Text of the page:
Are we hopelessly hooked on digital media? People like me, who have cell phones but seldom use them but check email and rely on the internet daily, are not; but all around me I see people obsessed with their smartphones.
Americans spend about five hours a day on their digital media, most of it on mobile devices. Students at Baylor University, according to one survey, said they spent ten hours a day using their cell phones, but that number may be low.
On average, Americans check their phones 221 times a day; and a Gallop Poll last year reported that people checked their phones less often than their friends.
The data comes courtesy of a review-article by Jacob Weisberg (in the New York Review of Books) on the latest book by Sherry Turkle, the MIT researcher who has been studying the psychological effect of social media on behavior, including conversation.
Reclaiming Conversation (Turkle's important book is not anti-technology but presents a wake-up call to the 21st century, contending that the communications revolution of the past two decades has degraded the quality of human relationships. We all know about parents distracted from their children or people driving while texting or eating dinner with the smart phone replacing live talk. I remember teaching a college literature class where, as if to avoid eye contact with me, most of the students were looking at their laptops, perhaps checking emails or material unrelated to the discussion. We were in separate worlds.
The effect of the smart phone on dating is one of the many areas of concern to researchers like Turkle: how can young people develop a relationship if they are mainly absorbed in the messages and music of their cell phones? If they feel disengaged from busy parents and teachers, they might also be alienated from friends and partners--and from solitude.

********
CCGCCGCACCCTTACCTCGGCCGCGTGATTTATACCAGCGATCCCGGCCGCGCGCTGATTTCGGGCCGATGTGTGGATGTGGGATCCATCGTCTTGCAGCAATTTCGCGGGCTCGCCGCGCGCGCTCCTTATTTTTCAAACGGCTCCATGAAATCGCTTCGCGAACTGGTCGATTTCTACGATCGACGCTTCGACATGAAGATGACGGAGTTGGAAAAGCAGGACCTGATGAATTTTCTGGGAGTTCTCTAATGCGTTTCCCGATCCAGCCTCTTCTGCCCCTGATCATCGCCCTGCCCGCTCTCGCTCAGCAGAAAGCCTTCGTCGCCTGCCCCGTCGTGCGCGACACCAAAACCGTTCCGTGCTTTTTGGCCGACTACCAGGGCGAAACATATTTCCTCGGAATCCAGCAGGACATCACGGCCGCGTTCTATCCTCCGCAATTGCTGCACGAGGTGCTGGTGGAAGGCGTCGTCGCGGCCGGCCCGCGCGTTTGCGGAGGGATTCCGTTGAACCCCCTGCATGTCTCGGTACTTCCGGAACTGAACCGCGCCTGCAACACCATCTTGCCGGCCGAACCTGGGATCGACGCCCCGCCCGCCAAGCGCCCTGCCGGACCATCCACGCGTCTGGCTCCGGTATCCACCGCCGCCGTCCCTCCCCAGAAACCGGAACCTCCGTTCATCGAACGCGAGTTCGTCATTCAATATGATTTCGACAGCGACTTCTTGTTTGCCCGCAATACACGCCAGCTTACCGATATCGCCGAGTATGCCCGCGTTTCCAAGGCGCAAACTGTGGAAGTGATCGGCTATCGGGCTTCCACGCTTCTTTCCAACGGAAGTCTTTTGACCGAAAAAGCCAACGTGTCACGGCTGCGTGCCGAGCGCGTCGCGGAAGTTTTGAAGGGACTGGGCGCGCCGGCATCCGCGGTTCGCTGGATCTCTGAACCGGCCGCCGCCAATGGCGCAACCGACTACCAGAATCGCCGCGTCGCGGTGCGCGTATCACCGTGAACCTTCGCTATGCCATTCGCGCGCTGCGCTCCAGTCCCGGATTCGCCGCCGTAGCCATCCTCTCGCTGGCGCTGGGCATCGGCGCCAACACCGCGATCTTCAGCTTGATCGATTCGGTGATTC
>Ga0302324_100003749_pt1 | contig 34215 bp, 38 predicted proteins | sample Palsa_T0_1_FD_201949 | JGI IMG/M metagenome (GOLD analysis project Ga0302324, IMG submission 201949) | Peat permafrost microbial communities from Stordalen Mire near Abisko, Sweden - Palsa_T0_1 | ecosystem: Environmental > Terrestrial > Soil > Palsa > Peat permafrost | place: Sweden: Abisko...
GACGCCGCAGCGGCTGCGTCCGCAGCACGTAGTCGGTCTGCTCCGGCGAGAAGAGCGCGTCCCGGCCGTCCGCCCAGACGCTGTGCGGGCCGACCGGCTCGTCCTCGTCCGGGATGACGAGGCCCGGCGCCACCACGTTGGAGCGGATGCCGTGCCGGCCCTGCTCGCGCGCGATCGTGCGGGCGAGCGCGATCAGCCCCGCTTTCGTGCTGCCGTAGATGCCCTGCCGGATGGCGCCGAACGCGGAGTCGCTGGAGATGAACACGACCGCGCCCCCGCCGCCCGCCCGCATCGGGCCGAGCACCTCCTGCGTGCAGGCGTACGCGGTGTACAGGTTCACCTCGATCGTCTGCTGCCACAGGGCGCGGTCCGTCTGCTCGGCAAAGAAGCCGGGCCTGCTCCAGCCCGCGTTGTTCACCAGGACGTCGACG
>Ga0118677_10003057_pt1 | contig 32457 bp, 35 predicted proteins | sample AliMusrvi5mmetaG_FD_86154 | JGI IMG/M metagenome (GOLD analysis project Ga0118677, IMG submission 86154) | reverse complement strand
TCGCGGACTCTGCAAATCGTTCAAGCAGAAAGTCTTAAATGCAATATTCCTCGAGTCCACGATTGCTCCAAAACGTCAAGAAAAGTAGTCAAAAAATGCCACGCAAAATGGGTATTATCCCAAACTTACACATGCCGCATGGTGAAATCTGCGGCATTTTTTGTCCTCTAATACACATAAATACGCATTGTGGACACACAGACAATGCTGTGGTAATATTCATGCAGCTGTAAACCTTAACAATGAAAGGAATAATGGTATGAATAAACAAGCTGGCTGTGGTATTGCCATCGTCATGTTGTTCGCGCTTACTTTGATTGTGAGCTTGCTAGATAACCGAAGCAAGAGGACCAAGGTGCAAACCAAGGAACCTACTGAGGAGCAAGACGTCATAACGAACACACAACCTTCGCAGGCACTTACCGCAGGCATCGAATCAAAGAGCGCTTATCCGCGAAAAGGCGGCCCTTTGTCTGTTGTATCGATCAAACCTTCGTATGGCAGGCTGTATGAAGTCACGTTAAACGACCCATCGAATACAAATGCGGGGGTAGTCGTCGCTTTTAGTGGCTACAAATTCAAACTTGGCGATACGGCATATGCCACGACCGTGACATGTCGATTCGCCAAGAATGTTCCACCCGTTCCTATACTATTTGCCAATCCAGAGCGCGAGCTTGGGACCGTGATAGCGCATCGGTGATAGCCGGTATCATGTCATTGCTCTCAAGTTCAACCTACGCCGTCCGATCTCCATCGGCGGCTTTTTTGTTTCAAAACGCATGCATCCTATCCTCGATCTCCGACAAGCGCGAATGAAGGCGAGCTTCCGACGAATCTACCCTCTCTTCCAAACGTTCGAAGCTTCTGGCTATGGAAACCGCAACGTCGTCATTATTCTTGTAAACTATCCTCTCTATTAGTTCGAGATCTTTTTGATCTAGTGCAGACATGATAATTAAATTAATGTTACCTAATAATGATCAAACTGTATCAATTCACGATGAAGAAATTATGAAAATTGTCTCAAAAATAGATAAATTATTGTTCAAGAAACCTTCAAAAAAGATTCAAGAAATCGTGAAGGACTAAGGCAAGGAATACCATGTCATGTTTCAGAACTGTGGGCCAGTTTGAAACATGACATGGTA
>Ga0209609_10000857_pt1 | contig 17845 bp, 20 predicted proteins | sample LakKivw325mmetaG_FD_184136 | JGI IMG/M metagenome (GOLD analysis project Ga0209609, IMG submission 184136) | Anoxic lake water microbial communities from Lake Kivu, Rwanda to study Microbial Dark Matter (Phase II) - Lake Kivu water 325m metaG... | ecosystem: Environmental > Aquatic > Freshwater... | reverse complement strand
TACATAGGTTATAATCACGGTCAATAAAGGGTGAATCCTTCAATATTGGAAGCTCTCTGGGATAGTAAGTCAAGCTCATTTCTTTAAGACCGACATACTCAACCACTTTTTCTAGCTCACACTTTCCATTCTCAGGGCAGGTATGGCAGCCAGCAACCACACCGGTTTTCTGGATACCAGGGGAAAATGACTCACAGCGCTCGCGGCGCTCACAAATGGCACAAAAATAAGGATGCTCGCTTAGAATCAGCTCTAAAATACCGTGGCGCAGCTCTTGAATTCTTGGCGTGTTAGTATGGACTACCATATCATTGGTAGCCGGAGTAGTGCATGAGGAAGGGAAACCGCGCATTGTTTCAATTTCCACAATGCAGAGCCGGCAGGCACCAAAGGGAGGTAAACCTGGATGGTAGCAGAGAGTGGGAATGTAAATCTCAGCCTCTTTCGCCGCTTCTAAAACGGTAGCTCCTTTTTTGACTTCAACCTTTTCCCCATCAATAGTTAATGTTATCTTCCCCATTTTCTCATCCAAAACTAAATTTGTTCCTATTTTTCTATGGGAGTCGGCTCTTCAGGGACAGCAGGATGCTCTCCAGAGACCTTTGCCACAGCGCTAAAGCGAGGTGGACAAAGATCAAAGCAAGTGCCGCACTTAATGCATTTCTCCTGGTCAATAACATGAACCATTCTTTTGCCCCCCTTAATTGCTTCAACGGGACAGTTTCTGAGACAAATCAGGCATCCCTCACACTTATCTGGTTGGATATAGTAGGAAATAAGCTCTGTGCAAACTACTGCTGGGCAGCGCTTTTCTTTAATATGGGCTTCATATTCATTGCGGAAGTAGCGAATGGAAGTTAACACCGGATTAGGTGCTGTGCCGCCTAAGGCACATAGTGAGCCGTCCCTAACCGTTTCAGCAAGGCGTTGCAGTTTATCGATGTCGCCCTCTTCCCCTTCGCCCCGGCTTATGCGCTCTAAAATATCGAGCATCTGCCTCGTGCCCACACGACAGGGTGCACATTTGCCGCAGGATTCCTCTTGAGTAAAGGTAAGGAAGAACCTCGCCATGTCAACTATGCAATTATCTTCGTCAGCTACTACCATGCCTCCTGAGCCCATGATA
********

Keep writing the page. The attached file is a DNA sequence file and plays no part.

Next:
As Jonathan Franzen has written (in a piece praising the work of Turkle), conversation requires solitude because "in solitude we learn to think for ourselves and develop a stable sense of self, which is essential for taking other people as they are."
So the issues raised by the addiction to digital media are serious: a loss of solitude, of empathy, of self-reflection, of genuine relationships. I was shocked to read in the Weisberg review that many young people never speak to one another on smart phones: they prefer to type text messages.
How sad that fear dominates communication, hampering interpersonal connections. People walking down the street prefer to look at their smartphones, thus avoiding eye contact with others and feeling safer, presumably. Are they so fearful of human interaction--or so bored--that they need the constant reassurance or stimulation of their ever-present mobile devices?
Seventy percent of those under age 25 contacted by the Pew survey said that cell phones make them feel freer, and fifty percent said they use their phones to avoid contact with others. I would think they would not feel freer but enslaved. I worry that their inner lives, lacking time for empathy and unable to be present to others--to listen--will never develop in a mature way.
No doubt it's too early to draw too many firm conclusions from the current technological revolution, but the danger signs are clear.
Franzen, who calls Twitter irresponsible, echoes Turkle's thesis that it's time to act like adults and put technology in its place. This means that the devices we create are at our service; we do not serve them. And that people of any age must make time to be alone, to be personal, to be human: that is, to be fully present to those around us.